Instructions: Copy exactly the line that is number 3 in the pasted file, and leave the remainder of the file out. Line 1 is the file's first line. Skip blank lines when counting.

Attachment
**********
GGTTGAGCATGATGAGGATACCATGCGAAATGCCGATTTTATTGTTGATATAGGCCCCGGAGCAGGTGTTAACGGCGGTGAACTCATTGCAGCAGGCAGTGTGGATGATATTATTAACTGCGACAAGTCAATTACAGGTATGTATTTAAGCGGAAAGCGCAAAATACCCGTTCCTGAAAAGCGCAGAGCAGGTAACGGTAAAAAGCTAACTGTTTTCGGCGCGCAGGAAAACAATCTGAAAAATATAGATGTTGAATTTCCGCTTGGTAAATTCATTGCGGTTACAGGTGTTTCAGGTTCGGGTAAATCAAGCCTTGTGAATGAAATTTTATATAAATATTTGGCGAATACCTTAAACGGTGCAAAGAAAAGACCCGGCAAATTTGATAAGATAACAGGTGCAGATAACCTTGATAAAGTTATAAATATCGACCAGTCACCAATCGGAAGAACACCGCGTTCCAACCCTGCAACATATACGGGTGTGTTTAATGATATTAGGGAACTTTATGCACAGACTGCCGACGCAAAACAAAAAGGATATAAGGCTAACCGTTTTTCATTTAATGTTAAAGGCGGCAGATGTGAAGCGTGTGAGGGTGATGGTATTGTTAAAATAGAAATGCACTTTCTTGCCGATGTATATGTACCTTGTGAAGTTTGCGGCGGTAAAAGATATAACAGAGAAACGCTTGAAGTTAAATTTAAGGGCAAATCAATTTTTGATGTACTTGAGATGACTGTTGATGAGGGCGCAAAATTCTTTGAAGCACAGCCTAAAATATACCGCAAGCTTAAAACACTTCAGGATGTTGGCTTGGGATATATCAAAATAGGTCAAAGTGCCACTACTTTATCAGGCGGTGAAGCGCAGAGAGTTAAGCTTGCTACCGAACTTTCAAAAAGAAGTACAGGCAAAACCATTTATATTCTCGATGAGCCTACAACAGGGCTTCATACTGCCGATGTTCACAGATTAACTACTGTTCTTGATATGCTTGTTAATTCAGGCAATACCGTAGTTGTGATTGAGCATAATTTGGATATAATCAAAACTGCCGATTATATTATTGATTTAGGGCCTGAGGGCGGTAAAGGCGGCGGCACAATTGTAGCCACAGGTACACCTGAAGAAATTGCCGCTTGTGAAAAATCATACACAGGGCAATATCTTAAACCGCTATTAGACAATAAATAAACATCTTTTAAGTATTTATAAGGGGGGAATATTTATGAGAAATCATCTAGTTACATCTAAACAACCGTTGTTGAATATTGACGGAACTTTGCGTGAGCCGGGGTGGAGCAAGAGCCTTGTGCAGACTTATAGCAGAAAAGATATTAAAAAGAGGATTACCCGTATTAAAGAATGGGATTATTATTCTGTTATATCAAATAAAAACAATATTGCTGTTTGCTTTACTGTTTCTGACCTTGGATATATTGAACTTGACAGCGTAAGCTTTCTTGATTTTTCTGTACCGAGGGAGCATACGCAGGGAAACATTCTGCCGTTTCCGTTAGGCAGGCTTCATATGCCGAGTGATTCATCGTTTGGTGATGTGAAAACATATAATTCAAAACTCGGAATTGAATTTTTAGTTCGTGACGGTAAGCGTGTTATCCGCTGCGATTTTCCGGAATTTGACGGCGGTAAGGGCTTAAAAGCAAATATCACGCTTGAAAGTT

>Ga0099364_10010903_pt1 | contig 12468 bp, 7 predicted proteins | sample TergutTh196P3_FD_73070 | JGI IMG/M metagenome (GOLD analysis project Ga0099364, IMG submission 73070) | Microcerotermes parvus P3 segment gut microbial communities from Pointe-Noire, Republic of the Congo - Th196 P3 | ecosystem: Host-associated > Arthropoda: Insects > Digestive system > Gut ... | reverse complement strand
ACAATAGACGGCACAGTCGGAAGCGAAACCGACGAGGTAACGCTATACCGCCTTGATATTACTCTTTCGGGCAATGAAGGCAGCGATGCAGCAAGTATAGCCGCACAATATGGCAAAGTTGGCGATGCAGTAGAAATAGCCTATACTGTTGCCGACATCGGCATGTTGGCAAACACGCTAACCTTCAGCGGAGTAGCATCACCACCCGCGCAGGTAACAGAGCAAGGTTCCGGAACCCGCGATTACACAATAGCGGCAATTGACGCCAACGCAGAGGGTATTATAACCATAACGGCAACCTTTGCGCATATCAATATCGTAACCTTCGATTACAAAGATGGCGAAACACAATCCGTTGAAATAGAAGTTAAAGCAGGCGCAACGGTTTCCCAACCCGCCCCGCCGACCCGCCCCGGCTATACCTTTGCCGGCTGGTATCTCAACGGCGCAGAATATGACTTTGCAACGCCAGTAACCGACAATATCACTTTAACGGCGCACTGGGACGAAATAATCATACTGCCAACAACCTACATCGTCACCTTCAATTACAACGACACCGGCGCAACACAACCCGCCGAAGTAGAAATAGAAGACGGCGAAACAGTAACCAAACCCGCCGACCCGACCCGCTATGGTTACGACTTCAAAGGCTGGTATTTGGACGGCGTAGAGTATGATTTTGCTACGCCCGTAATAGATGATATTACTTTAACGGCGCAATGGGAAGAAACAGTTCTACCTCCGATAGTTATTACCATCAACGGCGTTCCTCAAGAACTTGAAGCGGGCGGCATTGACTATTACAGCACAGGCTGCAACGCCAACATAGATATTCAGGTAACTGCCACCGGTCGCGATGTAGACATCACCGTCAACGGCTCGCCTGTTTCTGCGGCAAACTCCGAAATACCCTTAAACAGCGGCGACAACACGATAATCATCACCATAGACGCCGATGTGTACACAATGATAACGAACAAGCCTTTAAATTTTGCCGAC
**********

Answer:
ACAATAGACGGCACAGTCGGAAGCGAAACCGACGAGGTAACGCTATACCGCCTTGATATTACTCTTTCGGGCAATGAAGGCAGCGATGCAGCAAGTATAGCCGCACAATATGGCAAAGTTGGCGATGCAGTAGAAATAGCCTATACTGTTGCCGACATCGGCATGTTGGCAAACACGCTAACCTTCAGCGGAGTAGCATCACCACCCGCGCAGGTAACAGAGCAAGGTTCCGGAACCCGCGATTACACAATAGCGGCAATTGACGCCAACGCAGAGGGTATTATAACCATAACGGCAACCTTTGCGCATATCAATATCGTAACCTTCGATTACAAAGATGGCGAAACACAATCCGTTGAAATAGAAGTTAAAGCAGGCGCAACGGTTTCCCAACCCGCCCCGCCGACCCGCCCCGGCTATACCTTTGCCGGCTGGTATCTCAACGGCGCAGAATATGACTTTGCAACGCCAGTAACCGACAATATCACTTTAACGGCGCACTGGGACGAAATAATCATACTGCCAACAACCTACATCGTCACCTTCAATTACAACGACACCGGCGCAACACAACCCGCCGAAGTAGAAATAGAAGACGGCGAAACAGTAACCAAACCCGCCGACCCGACCCGCTATGGTTACGACTTCAAAGGCTGGTATTTGGACGGCGTAGAGTATGATTTTGCTACGCCCGTAATAGATGATATTACTTTAACGGCGCAATGGGAAGAAACAGTTCTACCTCCGATAGTTATTACCATCAACGGCGTTCCTCAAGAACTTGAAGCGGGCGGCATTGACTATTACAGCACAGGCTGCAACGCCAACATAGATATTCAGGTAACTGCCACCGGTCGCGATGTAGACATCACCGTCAACGGCTCGCCTGTTTCTGCGGCAAACTCCGAAATACCCTTAAACAGCGGCGACAACACGATAATCATCACCATAGACGCCGATGTGTACACAATGATAACGAACAAGCCTTTAAATTTTGCCGAC